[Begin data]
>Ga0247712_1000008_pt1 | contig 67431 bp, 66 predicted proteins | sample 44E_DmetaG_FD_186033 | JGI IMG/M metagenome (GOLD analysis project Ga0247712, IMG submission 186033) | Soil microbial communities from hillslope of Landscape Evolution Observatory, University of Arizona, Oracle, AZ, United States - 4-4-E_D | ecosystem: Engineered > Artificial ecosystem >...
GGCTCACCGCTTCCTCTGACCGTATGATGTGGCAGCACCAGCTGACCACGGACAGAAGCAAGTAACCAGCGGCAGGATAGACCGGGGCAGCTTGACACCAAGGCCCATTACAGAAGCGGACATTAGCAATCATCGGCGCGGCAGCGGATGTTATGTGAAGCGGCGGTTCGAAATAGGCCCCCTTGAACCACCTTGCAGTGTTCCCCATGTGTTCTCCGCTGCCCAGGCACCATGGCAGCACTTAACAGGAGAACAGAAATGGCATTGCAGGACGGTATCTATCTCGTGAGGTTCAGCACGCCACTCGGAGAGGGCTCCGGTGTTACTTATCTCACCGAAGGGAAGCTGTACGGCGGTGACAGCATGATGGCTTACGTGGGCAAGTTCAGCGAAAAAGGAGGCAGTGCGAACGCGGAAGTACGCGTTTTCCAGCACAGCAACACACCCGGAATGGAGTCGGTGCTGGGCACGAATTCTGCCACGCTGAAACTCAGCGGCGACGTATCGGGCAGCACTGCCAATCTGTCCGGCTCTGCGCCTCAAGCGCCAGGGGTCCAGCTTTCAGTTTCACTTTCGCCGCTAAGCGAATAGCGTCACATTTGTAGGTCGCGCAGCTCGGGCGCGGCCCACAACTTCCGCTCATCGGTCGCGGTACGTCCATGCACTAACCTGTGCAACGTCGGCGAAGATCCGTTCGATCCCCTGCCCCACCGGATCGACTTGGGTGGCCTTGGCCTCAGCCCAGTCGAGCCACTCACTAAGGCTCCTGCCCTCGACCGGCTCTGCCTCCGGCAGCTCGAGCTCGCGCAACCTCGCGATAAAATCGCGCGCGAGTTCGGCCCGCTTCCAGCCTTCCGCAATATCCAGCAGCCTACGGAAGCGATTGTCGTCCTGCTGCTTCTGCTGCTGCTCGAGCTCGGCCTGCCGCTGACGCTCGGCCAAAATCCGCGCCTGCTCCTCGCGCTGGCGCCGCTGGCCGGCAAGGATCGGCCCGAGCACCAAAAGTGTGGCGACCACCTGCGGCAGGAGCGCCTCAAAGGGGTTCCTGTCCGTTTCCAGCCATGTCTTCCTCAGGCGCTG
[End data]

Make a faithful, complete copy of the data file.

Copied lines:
>Ga0247712_1000008_pt1 | contig 67431 bp, 66 predicted proteins | sample 44E_DmetaG_FD_186033 | JGI IMG/M metagenome (GOLD analysis project Ga0247712, IMG submission 186033) | Soil microbial communities from hillslope of Landscape Evolution Observatory, University of Arizona, Oracle, AZ, United States - 4-4-E_D | ecosystem: Engineered > Artificial ecosystem >...
GGCTCACCGCTTCCTCTGACCGTATGATGTGGCAGCACCAGCTGACCACGGACAGAAGCAAGTAACCAGCGGCAGGATAGACCGGGGCAGCTTGACACCAAGGCCCATTACAGAAGCGGACATTAGCAATCATCGGCGCGGCAGCGGATGTTATGTGAAGCGGCGGTTCGAAATAGGCCCCCTTGAACCACCTTGCAGTGTTCCCCATGTGTTCTCCGCTGCCCAGGCACCATGGCAGCACTTAACAGGAGAACAGAAATGGCATTGCAGGACGGTATCTATCTCGTGAGGTTCAGCACGCCACTCGGAGAGGGCTCCGGTGTTACTTATCTCACCGAAGGGAAGCTGTACGGCGGTGACAGCATGATGGCTTACGTGGGCAAGTTCAGCGAAAAAGGAGGCAGTGCGAACGCGGAAGTACGCGTTTTCCAGCACAGCAACACACCCGGAATGGAGTCGGTGCTGGGCACGAATTCTGCCACGCTGAAACTCAGCGGCGACGTATCGGGCAGCACTGCCAATCTGTCCGGCTCTGCGCCTCAAGCGCCAGGGGTCCAGCTTTCAGTTTCACTTTCGCCGCTAAGCGAATAGCGTCACATTTGTAGGTCGCGCAGCTCGGGCGCGGCCCACAACTTCCGCTCATCGGTCGCGGTACGTCCATGCACTAACCTGTGCAACGTCGGCGAAGATCCGTTCGATCCCCTGCCCCACCGGATCGACTTGGGTGGCCTTGGCCTCAGCCCAGTCGAGCCACTCACTAAGGCTCCTGCCCTCGACCGGCTCTGCCTCCGGCAGCTCGAGCTCGCGCAACCTCGCGATAAAATCGCGCGCGAGTTCGGCCCGCTTCCAGCCTTCCGCAATATCCAGCAGCCTACGGAAGCGATTGTCGTCCTGCTGCTTCTGCTGCTGCTCGAGCTCGGCCTGCCGCTGACGCTCGGCCAAAATCCGCGCCTGCTCCTCGCGCTGGCGCCGCTGGCCGGCAAGGATCGGCCCGAGCACCAAAAGTGTGGCGACCACCTGCGGCAGGAGCGCCTCAAAGGGGTTCCTGTCCGTTTCCAGCCATGTCTTCCTCAGGCGCTG